The town was named after Norwich, Connecticut, the state from which the first settlers originated. In the original charter, the name was spelled "Norwhich", but the additional 'h' was dropped shortly after the town was chartered. Originally pronounced "Norritch" (similar to the English pronunciation of the city of Norwich) the town name has in more recent times become more commonly pronounced "Nor-wich". Norwich University was located here originally. It moved to Northfield, Vermont, in 1866 after a fire devastated the campus.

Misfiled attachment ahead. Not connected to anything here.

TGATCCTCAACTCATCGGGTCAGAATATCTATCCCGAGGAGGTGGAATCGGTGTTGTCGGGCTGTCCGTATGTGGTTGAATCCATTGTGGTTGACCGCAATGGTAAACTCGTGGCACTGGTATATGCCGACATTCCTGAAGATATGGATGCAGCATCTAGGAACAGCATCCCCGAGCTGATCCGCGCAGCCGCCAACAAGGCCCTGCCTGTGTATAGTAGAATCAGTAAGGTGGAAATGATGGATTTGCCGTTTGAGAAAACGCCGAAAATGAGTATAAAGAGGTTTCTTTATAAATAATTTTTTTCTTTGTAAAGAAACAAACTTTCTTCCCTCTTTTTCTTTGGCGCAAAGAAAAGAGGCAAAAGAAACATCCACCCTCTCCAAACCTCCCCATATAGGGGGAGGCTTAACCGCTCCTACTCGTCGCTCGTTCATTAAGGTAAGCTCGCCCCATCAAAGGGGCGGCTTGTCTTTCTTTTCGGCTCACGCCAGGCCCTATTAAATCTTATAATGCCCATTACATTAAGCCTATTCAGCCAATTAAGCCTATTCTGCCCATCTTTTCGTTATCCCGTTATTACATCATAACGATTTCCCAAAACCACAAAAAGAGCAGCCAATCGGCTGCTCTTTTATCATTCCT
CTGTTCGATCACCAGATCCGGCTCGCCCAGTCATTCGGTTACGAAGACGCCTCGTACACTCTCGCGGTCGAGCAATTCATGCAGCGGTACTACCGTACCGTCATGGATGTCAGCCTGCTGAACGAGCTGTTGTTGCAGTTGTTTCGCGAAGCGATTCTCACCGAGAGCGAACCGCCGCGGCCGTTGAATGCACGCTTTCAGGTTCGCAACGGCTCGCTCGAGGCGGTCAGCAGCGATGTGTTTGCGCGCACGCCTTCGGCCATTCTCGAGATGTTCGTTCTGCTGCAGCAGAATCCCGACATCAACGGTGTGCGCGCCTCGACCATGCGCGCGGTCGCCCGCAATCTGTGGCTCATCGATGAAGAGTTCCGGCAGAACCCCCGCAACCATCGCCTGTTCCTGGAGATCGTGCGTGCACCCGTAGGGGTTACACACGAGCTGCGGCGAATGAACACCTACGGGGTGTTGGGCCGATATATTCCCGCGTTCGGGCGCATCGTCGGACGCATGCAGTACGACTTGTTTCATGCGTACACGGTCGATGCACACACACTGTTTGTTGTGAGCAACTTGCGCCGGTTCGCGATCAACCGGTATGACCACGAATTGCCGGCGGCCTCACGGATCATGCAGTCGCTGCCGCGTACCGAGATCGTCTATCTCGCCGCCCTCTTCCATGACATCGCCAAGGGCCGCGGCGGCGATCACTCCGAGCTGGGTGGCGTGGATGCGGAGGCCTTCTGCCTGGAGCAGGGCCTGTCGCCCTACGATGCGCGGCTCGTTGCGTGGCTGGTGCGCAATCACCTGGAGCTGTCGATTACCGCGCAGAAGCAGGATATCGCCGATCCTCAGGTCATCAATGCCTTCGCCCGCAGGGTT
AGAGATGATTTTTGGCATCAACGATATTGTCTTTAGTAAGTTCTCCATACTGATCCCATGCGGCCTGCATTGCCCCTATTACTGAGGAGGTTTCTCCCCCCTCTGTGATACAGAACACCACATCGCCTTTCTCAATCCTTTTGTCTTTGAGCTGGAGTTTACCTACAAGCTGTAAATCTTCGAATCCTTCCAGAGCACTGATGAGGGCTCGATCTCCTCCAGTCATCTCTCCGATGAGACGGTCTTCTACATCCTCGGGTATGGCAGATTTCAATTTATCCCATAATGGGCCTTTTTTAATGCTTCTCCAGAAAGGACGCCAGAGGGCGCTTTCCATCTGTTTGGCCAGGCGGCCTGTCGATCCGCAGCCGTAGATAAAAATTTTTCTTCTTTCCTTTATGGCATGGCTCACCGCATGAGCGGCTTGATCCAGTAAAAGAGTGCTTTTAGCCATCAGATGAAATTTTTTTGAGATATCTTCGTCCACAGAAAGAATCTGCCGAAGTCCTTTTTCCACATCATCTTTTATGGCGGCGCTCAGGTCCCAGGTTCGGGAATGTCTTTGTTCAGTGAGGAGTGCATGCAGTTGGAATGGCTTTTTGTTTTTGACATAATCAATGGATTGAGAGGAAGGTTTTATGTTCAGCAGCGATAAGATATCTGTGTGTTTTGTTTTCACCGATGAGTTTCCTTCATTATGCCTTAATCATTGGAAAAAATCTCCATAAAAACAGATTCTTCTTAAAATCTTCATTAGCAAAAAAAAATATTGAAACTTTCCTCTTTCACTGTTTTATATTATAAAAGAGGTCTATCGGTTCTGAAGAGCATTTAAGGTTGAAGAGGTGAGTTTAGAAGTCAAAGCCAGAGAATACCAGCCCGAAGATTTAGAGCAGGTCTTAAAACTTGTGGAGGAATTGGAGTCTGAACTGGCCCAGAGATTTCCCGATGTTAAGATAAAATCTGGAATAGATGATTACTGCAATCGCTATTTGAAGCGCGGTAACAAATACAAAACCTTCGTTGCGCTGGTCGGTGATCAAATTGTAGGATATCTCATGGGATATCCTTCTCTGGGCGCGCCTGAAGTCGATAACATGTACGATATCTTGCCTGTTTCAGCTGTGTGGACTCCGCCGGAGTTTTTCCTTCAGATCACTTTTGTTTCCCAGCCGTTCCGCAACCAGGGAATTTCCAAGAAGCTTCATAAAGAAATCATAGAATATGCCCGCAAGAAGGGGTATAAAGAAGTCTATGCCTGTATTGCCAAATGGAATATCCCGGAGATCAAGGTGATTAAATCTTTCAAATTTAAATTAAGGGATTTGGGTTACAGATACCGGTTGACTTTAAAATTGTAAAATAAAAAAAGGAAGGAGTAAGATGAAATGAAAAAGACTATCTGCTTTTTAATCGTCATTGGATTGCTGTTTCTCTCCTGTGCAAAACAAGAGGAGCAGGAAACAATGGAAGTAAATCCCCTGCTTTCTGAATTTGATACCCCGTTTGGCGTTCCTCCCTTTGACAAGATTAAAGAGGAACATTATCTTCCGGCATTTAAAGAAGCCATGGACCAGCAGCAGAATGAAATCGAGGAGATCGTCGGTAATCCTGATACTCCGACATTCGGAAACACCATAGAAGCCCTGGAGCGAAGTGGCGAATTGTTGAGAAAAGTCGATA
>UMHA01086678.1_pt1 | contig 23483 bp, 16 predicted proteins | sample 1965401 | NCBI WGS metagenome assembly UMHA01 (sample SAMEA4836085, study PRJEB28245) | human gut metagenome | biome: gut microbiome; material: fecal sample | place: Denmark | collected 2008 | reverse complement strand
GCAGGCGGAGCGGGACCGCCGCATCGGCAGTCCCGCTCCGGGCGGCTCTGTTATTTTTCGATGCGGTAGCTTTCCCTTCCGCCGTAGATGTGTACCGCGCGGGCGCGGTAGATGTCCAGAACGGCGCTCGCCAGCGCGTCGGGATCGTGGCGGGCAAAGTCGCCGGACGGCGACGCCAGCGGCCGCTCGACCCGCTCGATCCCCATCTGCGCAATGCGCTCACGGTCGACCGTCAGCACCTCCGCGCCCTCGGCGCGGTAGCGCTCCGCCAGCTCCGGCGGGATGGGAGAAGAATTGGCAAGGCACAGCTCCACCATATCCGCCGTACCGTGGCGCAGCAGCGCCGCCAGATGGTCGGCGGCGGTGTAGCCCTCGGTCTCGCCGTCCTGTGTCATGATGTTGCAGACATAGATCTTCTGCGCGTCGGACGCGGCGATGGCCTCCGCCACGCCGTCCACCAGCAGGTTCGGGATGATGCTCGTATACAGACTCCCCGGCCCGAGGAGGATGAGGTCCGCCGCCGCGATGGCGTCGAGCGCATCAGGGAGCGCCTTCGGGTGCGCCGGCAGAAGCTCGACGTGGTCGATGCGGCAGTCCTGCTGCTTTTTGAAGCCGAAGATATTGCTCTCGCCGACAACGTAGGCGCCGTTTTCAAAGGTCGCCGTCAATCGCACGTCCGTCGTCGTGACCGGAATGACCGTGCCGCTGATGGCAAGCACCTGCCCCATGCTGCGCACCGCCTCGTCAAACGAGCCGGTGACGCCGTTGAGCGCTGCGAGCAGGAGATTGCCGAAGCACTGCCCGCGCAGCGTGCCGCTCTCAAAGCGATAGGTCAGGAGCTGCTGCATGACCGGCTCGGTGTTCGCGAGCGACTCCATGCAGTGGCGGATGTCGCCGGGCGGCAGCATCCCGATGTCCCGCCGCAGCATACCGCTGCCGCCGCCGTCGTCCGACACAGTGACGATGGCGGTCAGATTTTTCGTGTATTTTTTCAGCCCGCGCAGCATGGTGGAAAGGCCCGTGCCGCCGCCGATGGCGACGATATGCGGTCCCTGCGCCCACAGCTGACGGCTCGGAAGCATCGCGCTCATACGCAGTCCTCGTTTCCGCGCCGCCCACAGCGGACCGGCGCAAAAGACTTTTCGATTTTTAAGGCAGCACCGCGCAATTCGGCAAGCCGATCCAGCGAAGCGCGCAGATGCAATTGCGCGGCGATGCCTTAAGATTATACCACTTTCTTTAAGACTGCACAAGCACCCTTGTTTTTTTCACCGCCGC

The town of Norwich was chartered on July 4, 1761, by Gov. Benning Wentworth of New Hampshire, to a group of men from Tolland County, Connecticut. Some of the original proprietors visited the area during the summer of 1763 and several summers after in order to survey, clear, and prepare the lands for settlement. The first families were living there by 1767. An illustrative description of the early years of the town is found in the biography of John Slafter. At that time, both Colonies of New York and New Hampshire lay claim to what is today the State of Vermont, and both governors were selling land charters in the disputed area. A useful history of this situation is given in the Wikipedia article on New Hampshire grants.